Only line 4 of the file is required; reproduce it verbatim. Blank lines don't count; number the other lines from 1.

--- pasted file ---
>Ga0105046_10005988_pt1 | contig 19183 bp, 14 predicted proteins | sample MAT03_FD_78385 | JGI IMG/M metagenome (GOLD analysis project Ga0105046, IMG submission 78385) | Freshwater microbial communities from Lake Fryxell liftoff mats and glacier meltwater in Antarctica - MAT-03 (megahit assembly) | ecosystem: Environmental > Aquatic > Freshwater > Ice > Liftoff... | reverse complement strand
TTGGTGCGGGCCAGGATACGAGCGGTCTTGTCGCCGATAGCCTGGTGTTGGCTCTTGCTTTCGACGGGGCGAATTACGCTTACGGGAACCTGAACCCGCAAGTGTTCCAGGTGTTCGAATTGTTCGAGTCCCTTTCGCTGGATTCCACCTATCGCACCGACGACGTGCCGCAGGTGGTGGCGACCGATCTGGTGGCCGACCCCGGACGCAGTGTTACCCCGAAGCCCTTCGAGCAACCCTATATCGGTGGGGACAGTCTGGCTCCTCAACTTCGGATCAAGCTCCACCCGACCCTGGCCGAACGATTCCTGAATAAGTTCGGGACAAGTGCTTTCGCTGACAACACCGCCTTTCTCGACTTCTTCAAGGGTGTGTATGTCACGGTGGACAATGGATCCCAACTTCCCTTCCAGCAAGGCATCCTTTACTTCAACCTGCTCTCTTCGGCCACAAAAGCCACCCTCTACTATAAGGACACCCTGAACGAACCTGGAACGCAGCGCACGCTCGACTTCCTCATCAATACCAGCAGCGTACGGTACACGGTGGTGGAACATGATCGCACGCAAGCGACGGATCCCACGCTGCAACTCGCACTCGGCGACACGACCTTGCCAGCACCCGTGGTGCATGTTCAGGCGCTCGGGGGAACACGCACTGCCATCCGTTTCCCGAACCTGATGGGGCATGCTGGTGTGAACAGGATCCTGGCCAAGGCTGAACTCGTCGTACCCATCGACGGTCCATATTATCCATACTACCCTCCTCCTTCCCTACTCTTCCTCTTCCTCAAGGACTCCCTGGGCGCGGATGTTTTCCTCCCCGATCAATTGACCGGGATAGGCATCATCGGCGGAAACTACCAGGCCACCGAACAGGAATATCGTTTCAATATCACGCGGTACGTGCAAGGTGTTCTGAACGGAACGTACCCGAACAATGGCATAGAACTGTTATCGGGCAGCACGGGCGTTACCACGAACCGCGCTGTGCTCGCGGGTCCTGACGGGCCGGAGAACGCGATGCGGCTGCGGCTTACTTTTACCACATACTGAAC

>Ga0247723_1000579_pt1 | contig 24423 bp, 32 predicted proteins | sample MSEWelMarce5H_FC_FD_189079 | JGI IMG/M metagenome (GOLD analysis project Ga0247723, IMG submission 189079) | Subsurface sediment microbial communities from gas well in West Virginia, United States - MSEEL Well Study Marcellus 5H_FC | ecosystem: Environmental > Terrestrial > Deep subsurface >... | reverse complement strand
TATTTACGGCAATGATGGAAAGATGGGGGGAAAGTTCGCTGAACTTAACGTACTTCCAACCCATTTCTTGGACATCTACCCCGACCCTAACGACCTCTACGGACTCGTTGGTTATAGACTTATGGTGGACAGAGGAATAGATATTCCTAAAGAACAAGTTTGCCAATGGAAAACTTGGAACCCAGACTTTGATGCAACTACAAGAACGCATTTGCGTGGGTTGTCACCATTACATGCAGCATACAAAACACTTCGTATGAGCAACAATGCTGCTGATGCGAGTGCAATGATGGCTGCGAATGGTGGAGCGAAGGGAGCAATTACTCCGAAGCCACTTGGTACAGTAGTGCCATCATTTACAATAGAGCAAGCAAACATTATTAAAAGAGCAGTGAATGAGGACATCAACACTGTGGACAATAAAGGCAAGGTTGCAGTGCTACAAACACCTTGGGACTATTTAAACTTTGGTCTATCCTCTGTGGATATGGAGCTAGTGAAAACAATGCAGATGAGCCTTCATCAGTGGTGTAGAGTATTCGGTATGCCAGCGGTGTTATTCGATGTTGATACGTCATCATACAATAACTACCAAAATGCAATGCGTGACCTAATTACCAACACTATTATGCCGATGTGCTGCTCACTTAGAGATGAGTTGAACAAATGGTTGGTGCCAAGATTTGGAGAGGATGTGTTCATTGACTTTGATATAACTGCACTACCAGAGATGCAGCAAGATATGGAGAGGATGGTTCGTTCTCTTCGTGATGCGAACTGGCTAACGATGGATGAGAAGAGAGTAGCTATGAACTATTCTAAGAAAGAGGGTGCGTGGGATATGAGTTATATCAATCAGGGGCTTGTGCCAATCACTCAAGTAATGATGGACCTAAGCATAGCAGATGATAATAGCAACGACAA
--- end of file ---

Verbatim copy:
TATTTACGGCAATGATGGAAAGATGGGGGGAAAGTTCGCTGAACTTAACGTACTTCCAACCCATTTCTTGGACATCTACCCCGACCCTAACGACCTCTACGGACTCGTTGGTTATAGACTTATGGTGGACAGAGGAATAGATATTCCTAAAGAACAAGTTTGCCAATGGAAAACTTGGAACCCAGACTTTGATGCAACTACAAGAACGCATTTGCGTGGGTTGTCACCATTACATGCAGCATACAAAACACTTCGTATGAGCAACAATGCTGCTGATGCGAGTGCAATGATGGCTGCGAATGGTGGAGCGAAGGGAGCAATTACTCCGAAGCCACTTGGTACAGTAGTGCCATCATTTACAATAGAGCAAGCAAACATTATTAAAAGAGCAGTGAATGAGGACATCAACACTGTGGACAATAAAGGCAAGGTTGCAGTGCTACAAACACCTTGGGACTATTTAAACTTTGGTCTATCCTCTGTGGATATGGAGCTAGTGAAAACAATGCAGATGAGCCTTCATCAGTGGTGTAGAGTATTCGGTATGCCAGCGGTGTTATTCGATGTTGATACGTCATCATACAATAACTACCAAAATGCAATGCGTGACCTAATTACCAACACTATTATGCCGATGTGCTGCTCACTTAGAGATGAGTTGAACAAATGGTTGGTGCCAAGATTTGGAGAGGATGTGTTCATTGACTTTGATATAACTGCACTACCAGAGATGCAGCAAGATATGGAGAGGATGGTTCGTTCTCTTCGTGATGCGAACTGGCTAACGATGGATGAGAAGAGAGTAGCTATGAACTATTCTAAGAAAGAGGGTGCGTGGGATATGAGTTATATCAATCAGGGGCTTGTGCCAATCACTCAAGTAATGATGGACCTAAGCATAGCAGATGATAATAGCAACGACAA